It’s scarcely more than a year since Ulrika Spacek appeared as if from nowhere with their critically lauded debut, The Album Paranoia, on the ever reliable Tough Love Records. So it’s surprising, by today’s standards at least, that they’re already back with a follow up, Modern English Decoration. Recording and mixing the whole record entirely in their own shared East London house that serves as their creative hub probably helped speed things along, mind. Although the band had already expanded from the core duo of Rhys Edwards and Rhys Williams to a full five piece by the time of The Album Paranoia’s recording and having all five involved right from the off this time round will have presumably led to a more fluid flow of ideas.
Modern English Decoration makes no wild leaps from its predecessor, though it does see them narrow their focus somewhat. Where The Album Paranoia saw them switch between the breezy pop of ‘Strawberry Glue’ or ‘Ultra Vivid’ and longer fuzzed out psych tracks like ‘Beta Male’ and ‘Nk’, Modern English Decoration on the other hand sets its sights firmly in the middle of those two extremes. No songs reach the 6 minute mark this time out, but the record’s chiming, intertwining riffs constructed around steady motorik drumming will feel more than familiar to any fans of the debut.
The wiry guitars on tracks like ‘Ziggy’ recall a more krautrock-addicted version of Ought, before the fuzz is ramped up on ‘Everything All the Time’, a single from last September that finds a permanent home here, slotting nicely into the middle of the newer tracks while standing out enough to be a highlight, possessing as it does their catchiest chorus to date, all making for a track that Preoccupations can be envious of.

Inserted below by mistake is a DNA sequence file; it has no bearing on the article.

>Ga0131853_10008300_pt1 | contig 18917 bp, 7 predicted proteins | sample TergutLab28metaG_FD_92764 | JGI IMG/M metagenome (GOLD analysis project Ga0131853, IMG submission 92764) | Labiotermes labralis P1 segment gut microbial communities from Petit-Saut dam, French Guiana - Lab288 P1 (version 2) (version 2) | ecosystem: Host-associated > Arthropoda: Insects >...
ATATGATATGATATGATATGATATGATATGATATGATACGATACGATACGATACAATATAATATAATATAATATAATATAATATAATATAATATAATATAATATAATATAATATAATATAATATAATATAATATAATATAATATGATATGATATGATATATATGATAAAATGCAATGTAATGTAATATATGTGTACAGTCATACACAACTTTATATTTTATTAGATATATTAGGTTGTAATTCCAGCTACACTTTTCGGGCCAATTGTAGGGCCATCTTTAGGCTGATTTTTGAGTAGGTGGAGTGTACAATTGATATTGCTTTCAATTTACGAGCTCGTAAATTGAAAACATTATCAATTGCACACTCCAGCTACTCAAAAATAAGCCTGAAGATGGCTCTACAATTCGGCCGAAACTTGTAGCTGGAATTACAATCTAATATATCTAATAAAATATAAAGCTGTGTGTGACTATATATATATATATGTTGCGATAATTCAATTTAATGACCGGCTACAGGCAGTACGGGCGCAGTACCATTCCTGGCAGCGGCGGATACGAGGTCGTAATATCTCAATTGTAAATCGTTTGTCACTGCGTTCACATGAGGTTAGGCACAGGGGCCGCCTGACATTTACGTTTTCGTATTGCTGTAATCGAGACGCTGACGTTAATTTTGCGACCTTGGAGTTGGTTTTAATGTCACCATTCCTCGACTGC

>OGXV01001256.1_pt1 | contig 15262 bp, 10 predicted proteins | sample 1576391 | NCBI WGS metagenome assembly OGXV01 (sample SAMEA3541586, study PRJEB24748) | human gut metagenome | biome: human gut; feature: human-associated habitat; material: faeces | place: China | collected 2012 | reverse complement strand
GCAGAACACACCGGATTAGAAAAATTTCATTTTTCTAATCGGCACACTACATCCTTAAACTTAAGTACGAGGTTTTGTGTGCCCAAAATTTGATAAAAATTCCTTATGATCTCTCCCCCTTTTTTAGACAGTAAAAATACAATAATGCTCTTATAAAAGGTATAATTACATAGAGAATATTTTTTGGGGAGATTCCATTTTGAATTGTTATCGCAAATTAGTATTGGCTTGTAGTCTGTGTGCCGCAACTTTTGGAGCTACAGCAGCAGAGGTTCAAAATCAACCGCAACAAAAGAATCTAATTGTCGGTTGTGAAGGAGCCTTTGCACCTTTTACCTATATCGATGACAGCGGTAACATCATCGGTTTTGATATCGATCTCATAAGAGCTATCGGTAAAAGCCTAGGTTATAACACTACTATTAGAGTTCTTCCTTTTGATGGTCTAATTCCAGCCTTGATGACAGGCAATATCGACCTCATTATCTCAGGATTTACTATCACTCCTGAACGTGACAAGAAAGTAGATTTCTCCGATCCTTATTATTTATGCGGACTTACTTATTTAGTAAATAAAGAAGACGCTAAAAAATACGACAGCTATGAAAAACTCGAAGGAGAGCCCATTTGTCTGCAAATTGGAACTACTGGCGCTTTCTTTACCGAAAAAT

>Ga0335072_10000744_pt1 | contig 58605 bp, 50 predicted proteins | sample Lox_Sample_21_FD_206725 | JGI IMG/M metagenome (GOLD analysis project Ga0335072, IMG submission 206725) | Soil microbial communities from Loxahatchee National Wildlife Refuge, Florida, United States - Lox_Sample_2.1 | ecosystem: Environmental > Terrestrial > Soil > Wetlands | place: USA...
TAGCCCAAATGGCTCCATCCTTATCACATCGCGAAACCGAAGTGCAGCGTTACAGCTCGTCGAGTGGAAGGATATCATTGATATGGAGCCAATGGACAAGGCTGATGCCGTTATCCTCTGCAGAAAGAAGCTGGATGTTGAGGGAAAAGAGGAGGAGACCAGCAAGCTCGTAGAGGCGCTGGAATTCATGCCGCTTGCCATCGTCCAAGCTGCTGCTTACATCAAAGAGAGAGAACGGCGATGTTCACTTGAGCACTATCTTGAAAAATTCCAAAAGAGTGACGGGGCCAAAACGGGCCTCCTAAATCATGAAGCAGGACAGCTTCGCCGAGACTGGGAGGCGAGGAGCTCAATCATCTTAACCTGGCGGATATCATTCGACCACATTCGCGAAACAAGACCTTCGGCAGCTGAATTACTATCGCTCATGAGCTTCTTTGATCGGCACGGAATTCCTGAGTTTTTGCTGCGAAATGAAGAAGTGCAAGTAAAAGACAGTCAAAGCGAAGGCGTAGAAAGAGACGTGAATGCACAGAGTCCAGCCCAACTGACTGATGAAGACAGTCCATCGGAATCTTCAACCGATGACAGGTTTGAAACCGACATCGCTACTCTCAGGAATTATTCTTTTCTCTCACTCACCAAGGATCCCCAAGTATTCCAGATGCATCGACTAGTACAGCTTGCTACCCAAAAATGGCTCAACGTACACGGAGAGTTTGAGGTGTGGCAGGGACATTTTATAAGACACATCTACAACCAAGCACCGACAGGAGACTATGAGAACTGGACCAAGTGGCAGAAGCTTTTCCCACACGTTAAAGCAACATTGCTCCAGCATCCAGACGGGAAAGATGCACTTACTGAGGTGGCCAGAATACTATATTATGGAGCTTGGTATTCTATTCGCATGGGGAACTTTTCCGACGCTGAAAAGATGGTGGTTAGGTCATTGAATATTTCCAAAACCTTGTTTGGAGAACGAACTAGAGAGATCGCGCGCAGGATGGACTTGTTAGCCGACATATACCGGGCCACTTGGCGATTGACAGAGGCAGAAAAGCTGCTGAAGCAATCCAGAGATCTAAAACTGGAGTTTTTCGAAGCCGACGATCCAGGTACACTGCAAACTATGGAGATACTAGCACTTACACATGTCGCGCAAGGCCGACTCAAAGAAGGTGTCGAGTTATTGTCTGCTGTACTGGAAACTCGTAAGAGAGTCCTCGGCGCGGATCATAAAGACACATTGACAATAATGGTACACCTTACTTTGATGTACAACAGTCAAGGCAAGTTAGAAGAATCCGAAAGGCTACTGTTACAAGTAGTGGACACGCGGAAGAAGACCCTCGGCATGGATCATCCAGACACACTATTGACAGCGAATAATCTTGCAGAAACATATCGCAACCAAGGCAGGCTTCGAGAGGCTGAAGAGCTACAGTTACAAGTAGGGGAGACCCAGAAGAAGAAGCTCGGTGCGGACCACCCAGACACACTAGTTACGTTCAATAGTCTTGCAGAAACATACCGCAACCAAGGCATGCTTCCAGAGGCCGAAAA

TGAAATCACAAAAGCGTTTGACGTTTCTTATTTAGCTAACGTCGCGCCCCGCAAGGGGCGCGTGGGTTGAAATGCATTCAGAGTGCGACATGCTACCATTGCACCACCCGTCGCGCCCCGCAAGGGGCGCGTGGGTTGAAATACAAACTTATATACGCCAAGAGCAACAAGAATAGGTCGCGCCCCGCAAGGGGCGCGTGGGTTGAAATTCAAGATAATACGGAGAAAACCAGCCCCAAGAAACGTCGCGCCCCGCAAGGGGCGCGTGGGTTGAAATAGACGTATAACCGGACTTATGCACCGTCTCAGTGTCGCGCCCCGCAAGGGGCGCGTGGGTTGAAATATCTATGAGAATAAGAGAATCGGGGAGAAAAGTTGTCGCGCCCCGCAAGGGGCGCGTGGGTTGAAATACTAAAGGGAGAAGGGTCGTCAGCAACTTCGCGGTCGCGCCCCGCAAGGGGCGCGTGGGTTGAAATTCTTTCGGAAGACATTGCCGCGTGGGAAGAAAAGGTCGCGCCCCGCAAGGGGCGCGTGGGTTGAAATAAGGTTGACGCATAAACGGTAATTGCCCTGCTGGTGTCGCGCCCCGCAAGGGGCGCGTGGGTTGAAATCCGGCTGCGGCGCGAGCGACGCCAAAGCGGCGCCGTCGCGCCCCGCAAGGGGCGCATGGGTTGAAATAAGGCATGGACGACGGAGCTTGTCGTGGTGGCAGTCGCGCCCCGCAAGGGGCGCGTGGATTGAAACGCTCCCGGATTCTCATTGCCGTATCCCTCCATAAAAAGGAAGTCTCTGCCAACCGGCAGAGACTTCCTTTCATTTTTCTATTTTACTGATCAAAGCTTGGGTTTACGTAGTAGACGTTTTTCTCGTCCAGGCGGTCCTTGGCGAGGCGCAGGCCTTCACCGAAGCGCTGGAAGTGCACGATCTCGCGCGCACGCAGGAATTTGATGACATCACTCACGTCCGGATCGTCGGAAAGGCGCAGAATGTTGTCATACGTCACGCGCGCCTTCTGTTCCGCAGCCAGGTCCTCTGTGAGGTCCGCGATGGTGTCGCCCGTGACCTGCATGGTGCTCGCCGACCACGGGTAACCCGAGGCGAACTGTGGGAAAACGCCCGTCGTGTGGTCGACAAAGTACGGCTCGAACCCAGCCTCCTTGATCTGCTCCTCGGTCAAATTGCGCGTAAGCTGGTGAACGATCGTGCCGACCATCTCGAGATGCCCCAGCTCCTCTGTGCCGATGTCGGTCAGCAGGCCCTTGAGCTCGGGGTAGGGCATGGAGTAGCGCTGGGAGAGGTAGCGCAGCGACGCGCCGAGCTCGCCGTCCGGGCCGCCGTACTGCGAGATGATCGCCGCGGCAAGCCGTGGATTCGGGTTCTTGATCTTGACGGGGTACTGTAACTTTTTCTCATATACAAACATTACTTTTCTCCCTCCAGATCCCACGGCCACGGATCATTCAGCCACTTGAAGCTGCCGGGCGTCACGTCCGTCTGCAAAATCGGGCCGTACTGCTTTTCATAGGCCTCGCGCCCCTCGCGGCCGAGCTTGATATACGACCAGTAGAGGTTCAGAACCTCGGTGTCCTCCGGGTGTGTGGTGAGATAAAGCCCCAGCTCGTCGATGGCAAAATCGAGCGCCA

The title track slows things down a bit for a welcome – if less memorable – change of pace, while the burbling vocals of ‘Saw a Habit Forming’ echoes elements of early Animal Collective, but otherwise the band remain largely in one place. ‘Victorian Acid’, though, is the closest they come to repeating those sprawling epics of the debut, this record’s most Can-indebted moment, anchored by its hypnotically addictive two-note bassline and swamped by a triple attack of woozy, My Bloody Valentine guitars and indecipherable vocals. ‘Protestant Work Slump’ closes out the record with more post-punk riffing and spots of droning synth.
Modern English Decoration is a less varied work than The Album Paranoia and is one that swaps that album’s ambition for a feeling of comfort in their own skin. But the band manage to avoid sounding samey or one-note by simply doing what they do incredibly well. The record sounds consistent and focused, even if it doesn’t reach quite as many thrilling climaxes as its predecessor did. Cathal McBride